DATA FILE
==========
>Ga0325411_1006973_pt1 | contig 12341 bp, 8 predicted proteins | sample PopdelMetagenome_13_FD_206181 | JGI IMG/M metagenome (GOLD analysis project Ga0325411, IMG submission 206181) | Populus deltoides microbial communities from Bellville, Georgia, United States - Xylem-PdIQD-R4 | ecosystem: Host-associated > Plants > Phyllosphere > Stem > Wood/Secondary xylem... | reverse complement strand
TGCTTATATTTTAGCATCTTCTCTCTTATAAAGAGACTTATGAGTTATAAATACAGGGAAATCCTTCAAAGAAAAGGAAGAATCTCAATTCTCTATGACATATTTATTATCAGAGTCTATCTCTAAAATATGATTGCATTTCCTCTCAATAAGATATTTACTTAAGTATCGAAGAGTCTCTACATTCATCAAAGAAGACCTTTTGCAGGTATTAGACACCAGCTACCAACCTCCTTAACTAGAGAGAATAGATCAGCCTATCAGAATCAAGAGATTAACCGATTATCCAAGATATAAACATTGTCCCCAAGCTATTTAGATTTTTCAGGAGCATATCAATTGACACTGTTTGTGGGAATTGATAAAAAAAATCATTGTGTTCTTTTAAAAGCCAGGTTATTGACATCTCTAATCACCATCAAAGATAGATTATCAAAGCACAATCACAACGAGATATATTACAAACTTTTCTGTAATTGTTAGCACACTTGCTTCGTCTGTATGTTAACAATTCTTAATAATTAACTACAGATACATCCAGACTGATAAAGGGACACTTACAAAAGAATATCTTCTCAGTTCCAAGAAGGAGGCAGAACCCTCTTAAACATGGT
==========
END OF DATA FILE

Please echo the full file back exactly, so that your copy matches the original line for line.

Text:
>Ga0325411_1006973_pt1 | contig 12341 bp, 8 predicted proteins | sample PopdelMetagenome_13_FD_206181 | JGI IMG/M metagenome (GOLD analysis project Ga0325411, IMG submission 206181) | Populus deltoides microbial communities from Bellville, Georgia, United States - Xylem-PdIQD-R4 | ecosystem: Host-associated > Plants > Phyllosphere > Stem > Wood/Secondary xylem... | reverse complement strand
TGCTTATATTTTAGCATCTTCTCTCTTATAAAGAGACTTATGAGTTATAAATACAGGGAAATCCTTCAAAGAAAAGGAAGAATCTCAATTCTCTATGACATATTTATTATCAGAGTCTATCTCTAAAATATGATTGCATTTCCTCTCAATAAGATATTTACTTAAGTATCGAAGAGTCTCTACATTCATCAAAGAAGACCTTTTGCAGGTATTAGACACCAGCTACCAACCTCCTTAACTAGAGAGAATAGATCAGCCTATCAGAATCAAGAGATTAACCGATTATCCAAGATATAAACATTGTCCCCAAGCTATTTAGATTTTTCAGGAGCATATCAATTGACACTGTTTGTGGGAATTGATAAAAAAAATCATTGTGTTCTTTTAAAAGCCAGGTTATTGACATCTCTAATCACCATCAAAGATAGATTATCAAAGCACAATCACAACGAGATATATTACAAACTTTTCTGTAATTGTTAGCACACTTGCTTCGTCTGTATGTTAACAATTCTTAATAATTAACTACAGATACATCCAGACTGATAAAGGGACACTTACAAAAGAATATCTTCTCAGTTCCAAGAAGGAGGCAGAACCCTCTTAAACATGGT